In the next article we will explore the role of a mediator?

[1] Sections 6(1) and 7(1) of the Civil Disputes Resolution Act 2011 (Cth) (CDRA) See s5 for an ‘eligible court’.
[2] Section 3 of the CDRA.
[3] Section 37M(1) of the Federal Court of Australia Act 1976 (Cth).
[4] Sections 15-17 of the CDRA.
[5] Section 6(2)(b) of the CDRA.
[6] See also Superior IP Pty Ltd v Ahearn Fox Patent & Trade Mark Attorneys [2012] FCA 282.
[7] Section 4(1A) of the CDRA.
[8] Section 4(1)(d) and (e) of the CDRA.
[9] Explanatory Memorandum Civil Dispute Resolution Bill 2010 per Attorney-General Hon Robert McClelland MP
[10] Section 35 of the Commercial Arbitration Act 2013 (Qld).
[11] www.resolution.institute/dispute-resolution/resolving-a-dispute
[12] www.resolution.institite
[13] Section 4(1)(f) of the CDRA.

Is a Dispute Resolution Clause an enforceable term of a contract?

Contract Dispute Resolution ClauseA contract should have a Dispute Resolution (DR) clause. An effective DR clause is a term of the contract in which the parties agree in advance to a mechanism for resolving a dispute. The DR clause may provide for expert determination or arbitration or mediation as a condition before pursuing legal proceedings in a court.

The minimum requirements for a DR clause to be enforceable were summarised in Aiton Australia Pty Ltd v Transfield Pty Ltd (Aiton Australia)[1] as follows:

  • It should operate to make completion of mediation [or other methods of dispute resolution] a condition precedent to commencing court proceedings. That is, there is a postponement of the parties’ rights to litigate until the completion of the dispute resolution process: Aiton Australia. [2]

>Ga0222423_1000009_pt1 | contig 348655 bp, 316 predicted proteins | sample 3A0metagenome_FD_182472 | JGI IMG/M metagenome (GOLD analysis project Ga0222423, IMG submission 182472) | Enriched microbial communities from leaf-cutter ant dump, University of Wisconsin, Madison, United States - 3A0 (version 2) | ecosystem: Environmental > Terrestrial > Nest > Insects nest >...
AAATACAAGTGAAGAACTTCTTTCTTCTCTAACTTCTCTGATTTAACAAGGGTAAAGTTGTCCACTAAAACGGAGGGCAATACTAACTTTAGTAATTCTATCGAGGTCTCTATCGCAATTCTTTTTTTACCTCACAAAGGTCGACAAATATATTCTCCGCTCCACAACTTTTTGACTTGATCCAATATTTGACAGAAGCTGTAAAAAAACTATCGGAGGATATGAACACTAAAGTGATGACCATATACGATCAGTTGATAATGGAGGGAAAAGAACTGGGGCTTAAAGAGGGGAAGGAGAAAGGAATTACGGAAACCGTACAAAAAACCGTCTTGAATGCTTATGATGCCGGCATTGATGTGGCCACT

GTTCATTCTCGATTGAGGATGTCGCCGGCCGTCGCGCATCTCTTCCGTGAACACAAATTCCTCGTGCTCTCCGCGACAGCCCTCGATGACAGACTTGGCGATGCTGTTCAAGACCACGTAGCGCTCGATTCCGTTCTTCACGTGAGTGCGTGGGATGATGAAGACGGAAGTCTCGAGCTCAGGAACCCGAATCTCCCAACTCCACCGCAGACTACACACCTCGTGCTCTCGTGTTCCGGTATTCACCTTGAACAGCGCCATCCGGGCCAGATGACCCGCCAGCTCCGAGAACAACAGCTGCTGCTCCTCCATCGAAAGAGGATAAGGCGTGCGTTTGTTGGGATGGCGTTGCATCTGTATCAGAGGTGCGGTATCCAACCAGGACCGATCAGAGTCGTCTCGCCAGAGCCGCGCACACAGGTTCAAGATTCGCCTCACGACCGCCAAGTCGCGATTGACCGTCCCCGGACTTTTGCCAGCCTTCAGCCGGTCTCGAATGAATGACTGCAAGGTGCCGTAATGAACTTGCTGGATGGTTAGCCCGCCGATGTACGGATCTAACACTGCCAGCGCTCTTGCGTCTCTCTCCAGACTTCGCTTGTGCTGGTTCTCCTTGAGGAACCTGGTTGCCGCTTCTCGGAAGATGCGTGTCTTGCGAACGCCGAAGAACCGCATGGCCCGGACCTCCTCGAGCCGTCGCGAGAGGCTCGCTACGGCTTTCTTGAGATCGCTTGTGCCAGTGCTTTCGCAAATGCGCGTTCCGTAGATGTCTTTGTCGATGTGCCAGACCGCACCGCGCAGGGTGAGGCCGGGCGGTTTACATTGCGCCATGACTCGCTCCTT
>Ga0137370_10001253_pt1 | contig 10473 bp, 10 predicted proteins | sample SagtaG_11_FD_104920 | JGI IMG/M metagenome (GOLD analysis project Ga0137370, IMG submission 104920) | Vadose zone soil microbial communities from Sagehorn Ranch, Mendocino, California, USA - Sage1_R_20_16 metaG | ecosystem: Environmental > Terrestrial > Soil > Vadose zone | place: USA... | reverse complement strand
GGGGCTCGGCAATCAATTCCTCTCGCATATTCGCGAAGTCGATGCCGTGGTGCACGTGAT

• The process established by the clause must be sufficiently certain. There cannot be stages in the process where agreement is needed on some course of action before the dispute resolution process can commence. This would amount to no more than an ‘agreement to agree’: Booker Industries Pty Ltd v Wilson Parking (Qld) Pty Ltd. [3]
  • The administrative process for selecting the mediator and their remuneration should be included in the clause and in the event that the parties cannot agree a mechanism for a third party to make the selection necessary; and
  • The clause must set out in detail the process to be followed or incorporate these rules by reference. These rules will also need to state with particularity the mediation model that will be used.

A DR clause cannot oust or exclude the jurisdiction of the courts: Aiton Australia.[4] Thus a DR clause that purports to prohibit a party from commencing legal proceedings and only allows them to participate in say arbitration may be unenforceable.

The DR clause should be precisely drafted and clearly define the mechanism and process for resolution of the dispute. Otherwise the clause may constitute an ‘agreement to agree’ and will not be enforceable as a term of the contract: WTE Co-generation and Visy Energy Pty Ltd v RCR Energy Pty Ltd & Anor [5]

Furthermore, the DR clause should be drafted after considering the nature of the contract, the particular needs of the parties, the types of disputes that can occur and the likely commercial consequences of such a dispute. [6]

In summary, a DR clause can be an enforceable term of a contract. This means that if a party to a contract does not follow the dispute resolution mechanism as stipulated in the DR clause they may be in breach of contract.

This article is made available by David J Lee Mediation Services for educational purposes and only to provide general information about alternate dispute resolution such as mediation. This article must not be relied upon as a substitute for professional legal advice from an Australian Legal Practitioner.

In the next article we will consider the DR processes as required by legislation.

[1] [1999] NSWSC 99 at [69] per Einstein J.
[2] [1999] NSWSC 99 at [43].
[3] (1982) 149 CLR 600 at 604.
[4] [1999] NSWSC 99 at [43].
[5] [2013] VSC 314.
[6] ADRAC Toward Accord “DR Clauses in Contract” 14 Sept 2016.